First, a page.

July 31, 2007
John W. Butler, of Sher Blackwell, Washington, DC, counsel of record for Plaintiff, with whom was Heather M. Spring, of Sher Blackwell, Washington, DC, of counsel.
Thomas D. Dinackus, Trial Attorney, United States Department of Justice, Civil Division, Commercial Litigation Branch, Washington, DC, counsel of record for Defendant, with whom were Peter D. Keisler, Assistant Attorney General, David M. Cohen, Director, and Bryant G. Snee, Assistant Director; with whom were John B. Alumbaugh and Peter E. Young, U.S. Agency for International Development, Washington, DC, of counsel.
Contracts; 41 U.S.C. § 254(b); motion for partial summary judgment; RCFC 56; whether a contract is entirely cost-plus-fixed-fee.
This government contracts case is before the Court on Defendant's motion for partial summary judgment. At issue is a contract for Plaintiff to operate and manage the port of Umm Qasr following the 2003 invasion of Iraq by the United States and its coalition partners. The Defendant argues that the contract is entirely a cost-plus-fixed-fee contract and, therefore, the fee or profit payable to the contractor by statute cannot exceed ten percent of the estimated cost of performance. Plaintiff counters that the contract was only partially a cost-plus-fixed-fee contract. According to Plaintiff, the contract's "Financing Port Operations" clause entitles it to a profit that may exceed ten percent of the cost of its performance. For the reasons discussed herein, the Defendant's motion is GRANTED.
The recitations that follow do not constitute findings of fact by the Court. Rather, the recited factual elements are taken from the parties' filings and are either undisputed or alleged and assumed to be true for the purposes of the pending motion.
The parties agree that CLINs 001 and 002 were negotiated on a cost-plus-fixed-fee basis. Id. ¶ 8; Answer ¶ 8. The dispute centers on CLIN 003, regarding operation and management of the port. The Defendant argues that CLIN 003 in its entirety was also negotiated on a cost-plus-fixed-fee basis, while Plaintiff contends that the Contract provided two payment mechanisms for CLIN 003, one a cost-plus-fixed fee provision, the other a provision providing for a negotiated payment derived from port revenues (the Financing Port Operations provision). Because the Defendant will pay SSA no more than on the cost-plus-fixed fee basis, Plaintiff asserts that it was inadequately compensated for its operation and management of the port from May 2003 to June 2004. See Compl. ¶¶ 11, 19.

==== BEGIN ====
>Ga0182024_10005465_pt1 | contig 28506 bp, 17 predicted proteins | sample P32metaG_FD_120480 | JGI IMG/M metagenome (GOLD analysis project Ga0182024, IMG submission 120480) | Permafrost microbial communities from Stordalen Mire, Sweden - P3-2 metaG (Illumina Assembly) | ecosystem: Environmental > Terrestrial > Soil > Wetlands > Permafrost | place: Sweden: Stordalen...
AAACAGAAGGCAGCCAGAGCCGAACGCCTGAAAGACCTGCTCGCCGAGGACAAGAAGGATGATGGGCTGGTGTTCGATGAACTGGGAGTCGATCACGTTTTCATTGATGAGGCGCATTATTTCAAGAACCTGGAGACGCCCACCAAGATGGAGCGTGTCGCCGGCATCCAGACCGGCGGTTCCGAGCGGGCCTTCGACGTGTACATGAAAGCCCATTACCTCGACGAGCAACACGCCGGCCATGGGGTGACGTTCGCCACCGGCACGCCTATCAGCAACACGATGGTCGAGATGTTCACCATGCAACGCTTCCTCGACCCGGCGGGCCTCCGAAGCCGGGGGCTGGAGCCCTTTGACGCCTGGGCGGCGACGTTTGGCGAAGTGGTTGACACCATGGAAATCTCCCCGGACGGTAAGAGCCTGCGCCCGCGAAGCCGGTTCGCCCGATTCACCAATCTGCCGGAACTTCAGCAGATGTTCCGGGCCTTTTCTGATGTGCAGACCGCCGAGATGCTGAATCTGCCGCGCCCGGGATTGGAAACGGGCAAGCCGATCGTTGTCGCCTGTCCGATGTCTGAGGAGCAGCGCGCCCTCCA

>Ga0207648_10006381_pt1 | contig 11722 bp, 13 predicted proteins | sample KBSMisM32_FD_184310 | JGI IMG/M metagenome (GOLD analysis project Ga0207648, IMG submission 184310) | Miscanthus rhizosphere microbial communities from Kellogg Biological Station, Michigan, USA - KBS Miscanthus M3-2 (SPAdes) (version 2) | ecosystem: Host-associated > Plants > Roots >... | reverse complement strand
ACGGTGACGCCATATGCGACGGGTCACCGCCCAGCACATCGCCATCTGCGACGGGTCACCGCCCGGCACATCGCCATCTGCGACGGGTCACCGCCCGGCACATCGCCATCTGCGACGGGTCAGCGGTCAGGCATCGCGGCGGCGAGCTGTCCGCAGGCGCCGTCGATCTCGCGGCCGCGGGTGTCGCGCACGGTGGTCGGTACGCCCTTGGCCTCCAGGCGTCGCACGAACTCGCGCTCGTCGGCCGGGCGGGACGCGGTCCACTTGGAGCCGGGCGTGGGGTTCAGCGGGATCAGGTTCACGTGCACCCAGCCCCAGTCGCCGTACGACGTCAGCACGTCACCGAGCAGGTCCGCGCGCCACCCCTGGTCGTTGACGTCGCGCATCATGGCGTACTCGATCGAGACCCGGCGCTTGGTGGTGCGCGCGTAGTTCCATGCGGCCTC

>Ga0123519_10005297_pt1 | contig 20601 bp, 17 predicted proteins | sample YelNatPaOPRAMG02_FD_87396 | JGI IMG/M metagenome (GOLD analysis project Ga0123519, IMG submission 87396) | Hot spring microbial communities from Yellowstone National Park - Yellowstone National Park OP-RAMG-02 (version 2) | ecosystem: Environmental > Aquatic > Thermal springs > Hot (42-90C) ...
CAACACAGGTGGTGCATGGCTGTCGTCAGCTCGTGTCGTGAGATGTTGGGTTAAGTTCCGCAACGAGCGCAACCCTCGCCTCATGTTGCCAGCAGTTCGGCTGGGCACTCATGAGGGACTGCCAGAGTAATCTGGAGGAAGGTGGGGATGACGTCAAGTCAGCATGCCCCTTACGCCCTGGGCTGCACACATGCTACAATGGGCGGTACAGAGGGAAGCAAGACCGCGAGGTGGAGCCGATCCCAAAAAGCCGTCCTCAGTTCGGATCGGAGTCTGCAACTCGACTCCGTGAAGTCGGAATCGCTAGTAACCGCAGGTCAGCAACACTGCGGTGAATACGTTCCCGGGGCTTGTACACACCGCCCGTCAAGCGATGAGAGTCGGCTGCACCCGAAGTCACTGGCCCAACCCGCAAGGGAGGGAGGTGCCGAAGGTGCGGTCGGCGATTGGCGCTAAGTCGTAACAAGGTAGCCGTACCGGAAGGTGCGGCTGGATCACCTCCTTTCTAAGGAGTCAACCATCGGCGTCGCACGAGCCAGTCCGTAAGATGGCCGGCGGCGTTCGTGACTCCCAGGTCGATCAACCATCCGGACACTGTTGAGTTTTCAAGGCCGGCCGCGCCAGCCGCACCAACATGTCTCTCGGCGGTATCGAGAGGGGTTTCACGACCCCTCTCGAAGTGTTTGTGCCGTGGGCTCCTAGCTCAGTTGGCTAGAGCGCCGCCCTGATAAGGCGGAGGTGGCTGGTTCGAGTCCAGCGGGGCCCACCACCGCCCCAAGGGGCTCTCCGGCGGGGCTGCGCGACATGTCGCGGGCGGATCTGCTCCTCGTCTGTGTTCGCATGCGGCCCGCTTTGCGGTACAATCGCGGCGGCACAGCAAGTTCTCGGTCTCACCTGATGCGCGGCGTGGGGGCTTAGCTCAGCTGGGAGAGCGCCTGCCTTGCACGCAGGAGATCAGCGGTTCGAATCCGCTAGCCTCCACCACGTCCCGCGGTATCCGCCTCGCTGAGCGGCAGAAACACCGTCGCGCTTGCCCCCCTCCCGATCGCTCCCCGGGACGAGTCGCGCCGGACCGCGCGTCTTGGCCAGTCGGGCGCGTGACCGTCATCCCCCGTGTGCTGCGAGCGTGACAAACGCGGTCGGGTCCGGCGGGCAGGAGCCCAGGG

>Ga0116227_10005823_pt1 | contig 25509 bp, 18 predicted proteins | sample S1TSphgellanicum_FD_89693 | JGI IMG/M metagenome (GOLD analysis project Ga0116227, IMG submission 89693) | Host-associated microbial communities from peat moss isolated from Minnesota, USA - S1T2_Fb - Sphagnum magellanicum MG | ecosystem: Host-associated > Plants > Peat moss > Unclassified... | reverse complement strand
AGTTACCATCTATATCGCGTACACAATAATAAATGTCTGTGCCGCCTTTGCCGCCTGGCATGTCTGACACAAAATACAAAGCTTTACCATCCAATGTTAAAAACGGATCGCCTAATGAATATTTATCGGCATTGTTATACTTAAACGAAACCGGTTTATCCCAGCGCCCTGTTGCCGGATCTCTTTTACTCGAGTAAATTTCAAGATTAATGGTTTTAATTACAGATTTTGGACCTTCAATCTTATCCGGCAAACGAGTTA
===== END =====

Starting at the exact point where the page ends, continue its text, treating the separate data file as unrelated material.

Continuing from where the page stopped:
CLIN 003 provides:
From time to time, and especially in the instance of local or regional conflict, it may be in the interest of the US Government that part or all of the Umm Qasr port be managed directly by the Contractor. The [C]ontractor shall be prepared to accept this task within four weeks of contract inception. As required USAID will facilitate transfer of authority over the port from national or local agencies to the Contractor. It is expected that direct operations of the port will occur only on an emergency basis and that direct operations will continue for an unspecified period of time until a transition of authority returns control to national or local agencies.
Def.'s App. at 9-11. This provision is not in dispute. The Financing Port Operations ("FPO") clause of the Contract that, for Plaintiff, embodies the second payment clause of CLIN 003 provides:
In the event that USAID directs the contractor to manage and operate the port, start up funds and working capital to begin implementation of the operation plan shall be provided by USAID. Start up capital shall be provided to cover initial facility and equipment replacement and repair as proposed by the contractor and approved by USAID from the port assessment, improvement plan and operational plan. Start up working capital shall be provided to cover initial operation of the port. After port operations begin, working capital for labor, facilities and equipment operation and maintenance, port overhead and contractor profits shall be obtained from fees and charges to carriers and cargo owners. USAID shall approve the fee and charge schedule and the level of contractor profit from operations. The contractor shall present USAID with monthly financial statements outlining the costs, revenues and profits from operations. The contractor shall maintain separate bank account(s) and records regarding port costs and revenues under this contract. To the extent that revenues exceed costs and negotiated maximum profit margin or level, USAID shall determine the use of any remaining funds in the port operation accounts.